Keenly aware of the trouble that came with ambitious generals and an expanding munitions industry, the Japanese government has long banned most weapons exports. That policy helped buttress Japan’s pacifism, but it also hindered the growth of the country’s defense industry. Because it couldn’t sell parts overseas, Japanese defense companies missed out on chances to develop tanks, fighter jets, and other weaponry with the U.S. The ban “has resulted in an isolated Japanese defense industry that produces very small quantities at very high cost,” says Lance Gatling, president of Nexial Research, a defense consulting company in Tokyo.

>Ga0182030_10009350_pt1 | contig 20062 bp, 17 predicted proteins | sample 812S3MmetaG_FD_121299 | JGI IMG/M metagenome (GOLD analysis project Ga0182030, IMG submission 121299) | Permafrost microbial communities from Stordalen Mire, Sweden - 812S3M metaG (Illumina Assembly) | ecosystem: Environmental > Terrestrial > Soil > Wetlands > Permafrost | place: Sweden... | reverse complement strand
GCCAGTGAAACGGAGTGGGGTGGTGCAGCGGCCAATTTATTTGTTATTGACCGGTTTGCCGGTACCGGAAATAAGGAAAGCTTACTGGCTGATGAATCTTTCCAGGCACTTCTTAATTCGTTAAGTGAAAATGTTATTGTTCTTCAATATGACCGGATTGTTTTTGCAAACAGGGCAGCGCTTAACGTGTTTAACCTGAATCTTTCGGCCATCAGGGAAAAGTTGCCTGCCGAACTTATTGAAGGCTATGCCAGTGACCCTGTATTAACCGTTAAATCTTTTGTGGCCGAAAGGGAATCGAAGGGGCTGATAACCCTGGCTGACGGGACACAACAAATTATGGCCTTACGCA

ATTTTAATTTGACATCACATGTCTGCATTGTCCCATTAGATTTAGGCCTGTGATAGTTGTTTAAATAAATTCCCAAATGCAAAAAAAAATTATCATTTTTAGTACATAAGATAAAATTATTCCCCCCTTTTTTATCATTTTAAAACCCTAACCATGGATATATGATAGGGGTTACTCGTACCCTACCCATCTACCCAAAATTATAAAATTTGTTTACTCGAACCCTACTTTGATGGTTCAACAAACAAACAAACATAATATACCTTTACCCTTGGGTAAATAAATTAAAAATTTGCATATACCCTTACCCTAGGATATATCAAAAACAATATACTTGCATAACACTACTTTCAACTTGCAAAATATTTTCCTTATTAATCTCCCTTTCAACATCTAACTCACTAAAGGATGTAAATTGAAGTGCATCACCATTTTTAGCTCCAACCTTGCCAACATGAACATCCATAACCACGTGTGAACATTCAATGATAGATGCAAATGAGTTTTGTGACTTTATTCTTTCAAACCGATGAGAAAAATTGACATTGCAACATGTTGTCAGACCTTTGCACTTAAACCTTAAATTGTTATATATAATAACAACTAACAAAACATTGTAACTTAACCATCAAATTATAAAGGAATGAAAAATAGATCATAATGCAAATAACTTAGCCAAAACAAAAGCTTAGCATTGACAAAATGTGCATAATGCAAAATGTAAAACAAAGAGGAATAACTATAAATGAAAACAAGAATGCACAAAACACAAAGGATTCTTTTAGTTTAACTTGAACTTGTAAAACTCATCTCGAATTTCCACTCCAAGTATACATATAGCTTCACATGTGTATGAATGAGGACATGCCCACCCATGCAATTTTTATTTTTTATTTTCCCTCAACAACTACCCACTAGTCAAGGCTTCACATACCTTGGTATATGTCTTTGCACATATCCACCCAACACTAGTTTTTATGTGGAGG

Japan’s Asian neighbors have taken advantage of its absence from the export scene. South Korea exported $3.4 billion worth of arms in 2013, up from $1.2 billion in 2010. China last year passed France and Britain to become the world’s fourth-largest arms exporter, behind only the U.S., Russia, and Germany, according to the Stockholm International Peace Research Institute.